At times, I have had calendar conflicts involving significant travel. Courtcall has helped me resolve these conflicts and make both appearances. Also, it has saved my offices’ considerable travel time. This saves time can be used to work on the cases rather than being stuck in traffic.

The results from the appearances have been quite satisfactory. I do not feel that the results would have been different with a physical appearance.

While I prefer not to make it a primary way of making appearances, I continue to employ it as a tool to allow for my offices to maintain quality representation. The use of Courtcall allows my offices to prevent an unnecessary delay to an injured workers’ case. For instance, before Courcall, I would have had to request a continuance from the court on particular matters. Now, the need for certain continuances have been eliminated.

How Do the Judge’s Handle Courtcall Matters?

Based upon my experience, Judges have acted extremely professional in their handling of Courtcall matters. An Injured Worker should not be too concerned that a party on their case is appearing via Courcall.

Are There Any Disadvantages in Using CourtCall?

Yes. While it had nothing to do with the actual case, there are many times that an attorney or representative will run into an attorney or representative on another case at the Workers’ Compensation Appeals Board. These incidental meetings many times result in settlement or progress being made on other cases.

Should I Be Concerned That A Party Is Appearing by CourtCall?

Yes. I would recommend a heightened awareness on behalf of an Injured Worker appearing on a matter in which CourtCall is being employed by one of the parties.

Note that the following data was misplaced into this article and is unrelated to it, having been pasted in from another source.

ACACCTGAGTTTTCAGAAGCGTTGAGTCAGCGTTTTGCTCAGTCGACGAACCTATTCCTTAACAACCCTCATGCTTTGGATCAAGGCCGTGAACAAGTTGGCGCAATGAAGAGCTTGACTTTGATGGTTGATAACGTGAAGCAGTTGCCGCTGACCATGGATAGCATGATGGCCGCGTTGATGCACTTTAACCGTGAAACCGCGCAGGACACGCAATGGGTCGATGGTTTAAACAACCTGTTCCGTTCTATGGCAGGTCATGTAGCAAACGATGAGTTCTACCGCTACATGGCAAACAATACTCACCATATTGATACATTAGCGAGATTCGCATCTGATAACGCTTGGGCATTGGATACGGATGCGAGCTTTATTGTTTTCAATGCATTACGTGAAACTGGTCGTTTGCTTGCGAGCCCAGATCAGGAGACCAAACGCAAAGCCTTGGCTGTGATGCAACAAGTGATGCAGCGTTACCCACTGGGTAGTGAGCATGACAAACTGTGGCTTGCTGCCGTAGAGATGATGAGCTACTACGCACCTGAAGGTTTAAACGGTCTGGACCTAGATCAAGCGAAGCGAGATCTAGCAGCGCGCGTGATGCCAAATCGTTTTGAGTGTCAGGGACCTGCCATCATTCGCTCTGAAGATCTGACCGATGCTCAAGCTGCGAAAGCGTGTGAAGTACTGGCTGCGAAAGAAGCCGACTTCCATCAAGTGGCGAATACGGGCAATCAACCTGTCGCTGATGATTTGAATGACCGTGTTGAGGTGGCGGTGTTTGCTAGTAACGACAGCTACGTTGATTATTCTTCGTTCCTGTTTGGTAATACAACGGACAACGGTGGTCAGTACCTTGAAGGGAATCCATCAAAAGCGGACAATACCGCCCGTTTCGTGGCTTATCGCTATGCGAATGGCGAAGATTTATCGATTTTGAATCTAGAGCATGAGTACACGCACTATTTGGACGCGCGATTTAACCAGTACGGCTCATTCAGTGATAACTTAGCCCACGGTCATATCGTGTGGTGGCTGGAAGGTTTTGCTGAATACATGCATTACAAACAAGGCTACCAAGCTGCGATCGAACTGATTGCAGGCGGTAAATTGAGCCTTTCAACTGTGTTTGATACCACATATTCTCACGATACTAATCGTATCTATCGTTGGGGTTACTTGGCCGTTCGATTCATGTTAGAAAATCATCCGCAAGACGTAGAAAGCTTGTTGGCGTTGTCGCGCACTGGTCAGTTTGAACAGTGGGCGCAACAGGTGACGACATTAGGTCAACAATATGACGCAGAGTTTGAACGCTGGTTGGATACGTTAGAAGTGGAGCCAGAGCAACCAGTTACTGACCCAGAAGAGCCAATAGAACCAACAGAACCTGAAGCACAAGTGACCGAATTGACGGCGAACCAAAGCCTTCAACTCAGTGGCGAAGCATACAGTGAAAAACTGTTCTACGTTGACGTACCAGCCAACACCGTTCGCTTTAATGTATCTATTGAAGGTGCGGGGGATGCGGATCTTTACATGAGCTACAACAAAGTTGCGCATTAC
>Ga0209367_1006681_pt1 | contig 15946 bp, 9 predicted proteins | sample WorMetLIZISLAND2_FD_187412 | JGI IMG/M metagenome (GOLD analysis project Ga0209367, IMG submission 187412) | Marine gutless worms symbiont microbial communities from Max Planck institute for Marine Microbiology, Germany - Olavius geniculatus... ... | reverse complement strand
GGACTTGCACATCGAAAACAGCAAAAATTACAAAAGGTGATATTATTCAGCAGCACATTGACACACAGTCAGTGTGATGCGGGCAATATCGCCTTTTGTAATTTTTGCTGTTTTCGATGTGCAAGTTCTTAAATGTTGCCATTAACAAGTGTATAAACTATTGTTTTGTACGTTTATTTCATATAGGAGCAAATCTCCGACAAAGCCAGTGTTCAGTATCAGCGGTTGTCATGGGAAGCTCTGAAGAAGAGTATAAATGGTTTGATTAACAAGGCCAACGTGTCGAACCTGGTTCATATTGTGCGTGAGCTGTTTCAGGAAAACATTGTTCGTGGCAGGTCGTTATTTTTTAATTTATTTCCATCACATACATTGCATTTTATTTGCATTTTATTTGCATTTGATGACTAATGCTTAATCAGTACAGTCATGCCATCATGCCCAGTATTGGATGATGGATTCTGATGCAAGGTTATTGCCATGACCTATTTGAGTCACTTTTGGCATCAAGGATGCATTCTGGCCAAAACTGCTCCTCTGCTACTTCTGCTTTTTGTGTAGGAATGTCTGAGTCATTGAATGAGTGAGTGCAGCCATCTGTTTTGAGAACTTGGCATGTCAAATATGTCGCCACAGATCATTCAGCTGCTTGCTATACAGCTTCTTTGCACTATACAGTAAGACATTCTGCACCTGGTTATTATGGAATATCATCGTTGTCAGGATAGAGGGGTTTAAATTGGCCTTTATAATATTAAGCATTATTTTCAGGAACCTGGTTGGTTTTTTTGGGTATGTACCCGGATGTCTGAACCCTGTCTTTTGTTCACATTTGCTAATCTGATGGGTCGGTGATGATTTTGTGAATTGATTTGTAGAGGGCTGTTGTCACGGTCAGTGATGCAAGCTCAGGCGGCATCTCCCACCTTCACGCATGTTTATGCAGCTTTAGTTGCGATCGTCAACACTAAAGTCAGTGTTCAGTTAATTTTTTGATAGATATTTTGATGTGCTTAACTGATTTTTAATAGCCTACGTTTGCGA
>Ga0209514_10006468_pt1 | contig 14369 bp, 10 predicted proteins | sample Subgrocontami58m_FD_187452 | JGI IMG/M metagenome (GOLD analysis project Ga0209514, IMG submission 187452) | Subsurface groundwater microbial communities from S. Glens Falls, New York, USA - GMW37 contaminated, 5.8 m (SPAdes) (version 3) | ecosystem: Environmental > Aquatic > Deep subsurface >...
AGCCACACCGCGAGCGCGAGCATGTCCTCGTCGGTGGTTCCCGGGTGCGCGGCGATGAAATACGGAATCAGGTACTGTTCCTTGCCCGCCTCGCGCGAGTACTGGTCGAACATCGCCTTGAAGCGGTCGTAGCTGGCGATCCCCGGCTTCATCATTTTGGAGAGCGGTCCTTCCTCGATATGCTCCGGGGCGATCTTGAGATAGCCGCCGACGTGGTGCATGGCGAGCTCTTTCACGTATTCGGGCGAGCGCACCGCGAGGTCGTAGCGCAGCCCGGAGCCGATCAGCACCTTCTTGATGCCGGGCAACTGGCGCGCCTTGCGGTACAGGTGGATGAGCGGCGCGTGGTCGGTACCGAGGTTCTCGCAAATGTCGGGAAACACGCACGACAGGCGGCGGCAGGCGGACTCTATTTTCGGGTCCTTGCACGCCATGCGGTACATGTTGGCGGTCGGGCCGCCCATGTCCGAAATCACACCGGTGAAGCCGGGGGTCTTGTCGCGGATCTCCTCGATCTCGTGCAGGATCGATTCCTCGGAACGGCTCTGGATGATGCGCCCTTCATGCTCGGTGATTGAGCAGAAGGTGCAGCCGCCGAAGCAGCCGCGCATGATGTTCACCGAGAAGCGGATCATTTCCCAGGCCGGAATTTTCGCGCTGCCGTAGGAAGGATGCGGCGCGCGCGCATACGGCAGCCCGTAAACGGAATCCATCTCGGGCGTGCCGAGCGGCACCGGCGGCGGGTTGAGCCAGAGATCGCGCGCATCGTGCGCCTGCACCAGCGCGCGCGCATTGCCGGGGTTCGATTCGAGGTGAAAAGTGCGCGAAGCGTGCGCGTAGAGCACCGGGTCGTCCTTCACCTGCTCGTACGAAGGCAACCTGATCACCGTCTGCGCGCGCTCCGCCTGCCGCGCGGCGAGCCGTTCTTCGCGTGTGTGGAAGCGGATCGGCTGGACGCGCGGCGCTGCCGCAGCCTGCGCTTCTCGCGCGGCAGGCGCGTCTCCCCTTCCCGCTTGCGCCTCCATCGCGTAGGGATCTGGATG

If there is settlement authority, the paperwork should be provided to you at the hearing to sign and be submitted to the Workers’ Compensation Judge for approval. There is no excuse concerning the circulation of the documents. The facsimile machine provided by CourtCall allows for the immediate circulation of documents.

In sum, there should be an insistence that your matter is treated in the same manner as if the party appearing by CourtCall was appearing in person.

Where Can I Get Legal Advice?

If you would like a free consultation regarding workers’ compensation, please contact the Law Offices of Edward J. Singer, a Professional Law Corporation. They have been helping people in Central and Southern California deal with their worker’s compensation cases for 26 years. Contact us today for more information.

Lung Diseases: Industrial Causation and Workers’ Compensation: What You Need to Know

Lung Disease

Many employees in the workplace are exposed to contaminants which can cause or contribute to lung disease. Any lung disease that is caused by or contributed to by work contaminants may entitle the worker to claim workers’ compensation benefits and medical treatment. Contaminants, which can cause injury, include fumes, gases, vapors, mists, and dust.

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Lung Diseases & Workers’ Compensation: What You Need to Know

Lung Disease

The Respiratory System is a vital system for one’s health. In many work environments, it is possible that Workers can sustain respiratory injuries. The consequences of such respiratory injuries can range from minor to serious to fatal. This article discusses the nature of industrial lung injuries. Continue reading